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I have been doing a lot of reading up on execution plans and the problems of dynamic parameters in stored procedures. I know the suggested solutions for this.

My question, though, is everything I have read indicated that SQL Server caches the execution plan for stored procedures. No mention is made of Table-value functions. I assume it does so for Views (out of interest).

Does it recompile each time a Table-value function is called?

When is it best to use a Table-value function as opposed to a stored procedure?

  • possible duplicate of Functions vs Stored Procedures – Gert Arnold Feb 23 '14 at 12:04
  • This question was asked and answered 3 years ago. What's the purpose of closing it know even if it is a duplicate as alleged? – IamIC Feb 24 '14 at 10:19
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An inline table valued function (TVF) is like a macro: it's expanded into the outer query. It has no plan as such: the calling SQL has a plan.

A multi-statement TVF has a plan (will find a reference).

TVFs are useful where you want to vary the SELECT list for a parameterised input. Inline TVFs are expanded and the outer select/where will be considered by the optimiser. For multi-statement TVFs optimisation is not really possible because it must run to completion, then filter.

Personally, I'd use a stored proc over a multi-statement TVF. They are more flexible (eg hints, can change state, SET NOCOUNT ON, SET XACTABORT etc).

I have no objection to inline TVFs but don't tend to use them for client facing code because of the inability to use SET and change state.

  • Wow, so the bottom line is only stored procedures cache execution plans, and are therefore the most efficient method of querying data, beating even views. – IamIC Nov 23 '10 at 12:43
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    @IanC: views also cache (like inline TVFs). Stored procs are just far more flexible (eg if I want SET NOCOUNT ON, SET XACTABORT + TRY/CATCH) – gbn Nov 23 '10 at 12:49
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    @IanC: The OPTION hint may be ignored. Multi-statement TVFs are notorious black boxes: I'm not sure it will propogate into the TVF. Links: One, Two – gbn Nov 23 '10 at 13:38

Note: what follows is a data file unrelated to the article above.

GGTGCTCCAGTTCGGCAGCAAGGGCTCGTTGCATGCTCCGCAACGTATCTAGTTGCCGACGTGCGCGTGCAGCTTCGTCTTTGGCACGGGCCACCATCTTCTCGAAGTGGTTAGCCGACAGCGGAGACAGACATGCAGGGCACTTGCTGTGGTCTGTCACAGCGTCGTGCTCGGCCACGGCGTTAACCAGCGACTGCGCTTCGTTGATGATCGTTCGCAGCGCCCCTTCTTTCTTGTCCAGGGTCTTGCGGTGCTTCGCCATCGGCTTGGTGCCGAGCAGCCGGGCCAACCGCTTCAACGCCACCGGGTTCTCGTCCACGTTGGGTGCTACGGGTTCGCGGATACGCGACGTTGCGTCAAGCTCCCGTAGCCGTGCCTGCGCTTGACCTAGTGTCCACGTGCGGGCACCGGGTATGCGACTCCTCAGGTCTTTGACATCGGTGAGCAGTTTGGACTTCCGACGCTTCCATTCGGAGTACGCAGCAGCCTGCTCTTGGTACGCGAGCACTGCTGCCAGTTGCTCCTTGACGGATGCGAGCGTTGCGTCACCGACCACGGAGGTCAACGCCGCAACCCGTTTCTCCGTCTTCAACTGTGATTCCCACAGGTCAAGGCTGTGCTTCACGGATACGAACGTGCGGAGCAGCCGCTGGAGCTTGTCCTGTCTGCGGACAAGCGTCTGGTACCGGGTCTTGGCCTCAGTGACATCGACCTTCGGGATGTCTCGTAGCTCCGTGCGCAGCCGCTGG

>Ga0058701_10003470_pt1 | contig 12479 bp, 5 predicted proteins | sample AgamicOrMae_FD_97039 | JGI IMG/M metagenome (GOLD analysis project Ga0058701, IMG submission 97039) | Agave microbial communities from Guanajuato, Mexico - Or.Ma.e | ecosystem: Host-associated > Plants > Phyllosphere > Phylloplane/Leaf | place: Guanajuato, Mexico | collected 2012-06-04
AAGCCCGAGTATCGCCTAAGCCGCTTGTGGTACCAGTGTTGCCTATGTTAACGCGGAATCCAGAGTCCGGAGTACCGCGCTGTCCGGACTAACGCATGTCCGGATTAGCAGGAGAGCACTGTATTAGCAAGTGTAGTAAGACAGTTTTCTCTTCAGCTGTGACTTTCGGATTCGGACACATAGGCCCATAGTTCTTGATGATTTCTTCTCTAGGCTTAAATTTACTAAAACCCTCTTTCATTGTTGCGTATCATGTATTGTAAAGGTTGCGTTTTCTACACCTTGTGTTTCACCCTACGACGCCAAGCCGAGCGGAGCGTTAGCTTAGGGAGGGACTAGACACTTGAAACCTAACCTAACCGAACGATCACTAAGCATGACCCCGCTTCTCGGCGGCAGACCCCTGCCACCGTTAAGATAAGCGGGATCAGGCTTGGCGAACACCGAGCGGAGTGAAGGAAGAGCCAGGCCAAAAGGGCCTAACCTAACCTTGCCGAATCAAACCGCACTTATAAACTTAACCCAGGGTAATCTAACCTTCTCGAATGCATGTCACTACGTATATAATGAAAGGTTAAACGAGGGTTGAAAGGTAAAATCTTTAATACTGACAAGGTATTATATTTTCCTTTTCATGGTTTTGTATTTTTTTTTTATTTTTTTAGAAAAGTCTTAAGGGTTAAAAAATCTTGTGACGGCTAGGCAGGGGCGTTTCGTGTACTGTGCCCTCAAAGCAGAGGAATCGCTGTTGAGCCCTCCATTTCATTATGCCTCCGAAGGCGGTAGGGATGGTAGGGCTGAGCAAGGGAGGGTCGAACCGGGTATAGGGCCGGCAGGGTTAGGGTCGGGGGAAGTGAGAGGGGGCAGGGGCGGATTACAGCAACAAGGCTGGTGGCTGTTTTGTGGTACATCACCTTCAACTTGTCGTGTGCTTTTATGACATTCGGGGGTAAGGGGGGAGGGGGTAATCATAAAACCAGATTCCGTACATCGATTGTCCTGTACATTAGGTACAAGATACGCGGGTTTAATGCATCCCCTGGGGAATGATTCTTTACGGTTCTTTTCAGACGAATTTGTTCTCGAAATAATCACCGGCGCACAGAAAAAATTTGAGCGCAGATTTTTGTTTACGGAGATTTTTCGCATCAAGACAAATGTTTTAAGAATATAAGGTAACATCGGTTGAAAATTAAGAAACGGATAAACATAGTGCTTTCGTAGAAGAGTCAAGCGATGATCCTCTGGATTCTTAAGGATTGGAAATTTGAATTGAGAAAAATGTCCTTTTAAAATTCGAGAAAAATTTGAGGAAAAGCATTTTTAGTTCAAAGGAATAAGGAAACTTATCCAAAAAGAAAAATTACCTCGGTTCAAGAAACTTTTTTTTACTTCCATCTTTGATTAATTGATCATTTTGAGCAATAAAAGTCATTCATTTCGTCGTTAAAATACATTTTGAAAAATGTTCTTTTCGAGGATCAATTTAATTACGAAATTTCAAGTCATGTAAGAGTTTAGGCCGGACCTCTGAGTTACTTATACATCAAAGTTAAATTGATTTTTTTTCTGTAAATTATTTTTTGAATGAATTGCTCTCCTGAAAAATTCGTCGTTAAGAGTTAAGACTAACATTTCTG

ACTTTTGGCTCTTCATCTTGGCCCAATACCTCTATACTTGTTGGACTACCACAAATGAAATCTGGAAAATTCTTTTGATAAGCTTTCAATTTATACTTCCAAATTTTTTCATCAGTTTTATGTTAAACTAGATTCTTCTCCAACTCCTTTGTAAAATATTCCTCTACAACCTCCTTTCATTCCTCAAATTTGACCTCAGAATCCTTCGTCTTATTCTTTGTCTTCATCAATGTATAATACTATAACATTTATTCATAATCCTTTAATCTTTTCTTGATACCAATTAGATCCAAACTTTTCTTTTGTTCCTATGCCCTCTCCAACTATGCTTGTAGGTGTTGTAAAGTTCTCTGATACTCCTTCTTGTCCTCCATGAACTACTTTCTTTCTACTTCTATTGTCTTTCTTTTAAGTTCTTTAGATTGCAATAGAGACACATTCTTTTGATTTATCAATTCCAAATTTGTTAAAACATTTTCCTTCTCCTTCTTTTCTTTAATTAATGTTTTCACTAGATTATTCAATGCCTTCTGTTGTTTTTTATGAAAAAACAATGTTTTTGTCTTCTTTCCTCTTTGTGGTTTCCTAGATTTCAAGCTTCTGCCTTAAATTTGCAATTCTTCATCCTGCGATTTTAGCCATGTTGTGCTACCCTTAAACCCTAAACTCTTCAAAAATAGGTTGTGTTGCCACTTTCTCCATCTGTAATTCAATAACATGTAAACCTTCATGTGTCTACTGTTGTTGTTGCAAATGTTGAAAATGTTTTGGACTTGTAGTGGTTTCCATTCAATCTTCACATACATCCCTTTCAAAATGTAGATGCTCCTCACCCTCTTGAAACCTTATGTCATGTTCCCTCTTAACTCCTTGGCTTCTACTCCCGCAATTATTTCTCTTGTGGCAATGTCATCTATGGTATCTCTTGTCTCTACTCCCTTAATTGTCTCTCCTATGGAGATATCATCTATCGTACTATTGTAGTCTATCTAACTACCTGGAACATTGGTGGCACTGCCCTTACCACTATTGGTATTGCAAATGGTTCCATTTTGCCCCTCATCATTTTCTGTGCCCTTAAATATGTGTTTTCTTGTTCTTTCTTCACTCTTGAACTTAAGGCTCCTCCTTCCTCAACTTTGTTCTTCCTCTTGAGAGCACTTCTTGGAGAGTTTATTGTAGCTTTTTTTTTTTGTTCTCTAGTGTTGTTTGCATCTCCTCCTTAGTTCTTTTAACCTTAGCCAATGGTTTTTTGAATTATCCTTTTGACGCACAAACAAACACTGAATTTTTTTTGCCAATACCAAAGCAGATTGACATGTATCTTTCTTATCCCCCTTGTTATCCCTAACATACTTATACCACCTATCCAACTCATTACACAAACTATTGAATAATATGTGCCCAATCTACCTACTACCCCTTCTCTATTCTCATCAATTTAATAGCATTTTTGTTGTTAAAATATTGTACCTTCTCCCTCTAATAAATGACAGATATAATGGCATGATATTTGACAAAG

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    What we mean by black boxes is this: your tvf returns 20 columns. You do SELECT col1, col2 from tvf WHERE foo = bar. An inline TVF (or a stored proc that has only col1 and col2) will work out the plan for col1, col2 with the where. A multi TVF has to run for all 20 columns, spool results, then filter, then restrict to 2 columns. – gbn Nov 24 '10 at 6:49
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    @IanC: The "OPTION OPTIMIZE FOR ? UNKNOWN" would go in the outer query that uses in the inline TVF (This applies to most hints BTW). All plans are equal too whether stored proc or ad-hoc batch or a view using an inline TVFs. Scalar: if the scalar function does table access then it's just as bad as a multi TVF. It probably has a plan but I can't remember now :-) – gbn Nov 24 '10 at 10:20
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I haven't verified this, but I take for granted that the execution plan for functions are also cached. I can't see a reason why that would not be possible.

The execution plan for views are however not cached. The query in the view will be part of the query that uses the view, so the execution plan can be cached for the query that uses the view, but not for the view itself.

The use of functions versus stored procedured depends on what result you need from it. A table-valued function can return a single result, while a stored procedure can return one result, many results, or no result at all.

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    One thing I noticed is I can't add "OPTIMIZE FOR UNKNOWN" to functions, which makes me think it is null and void. – IamIC Nov 23 '10 at 10:22

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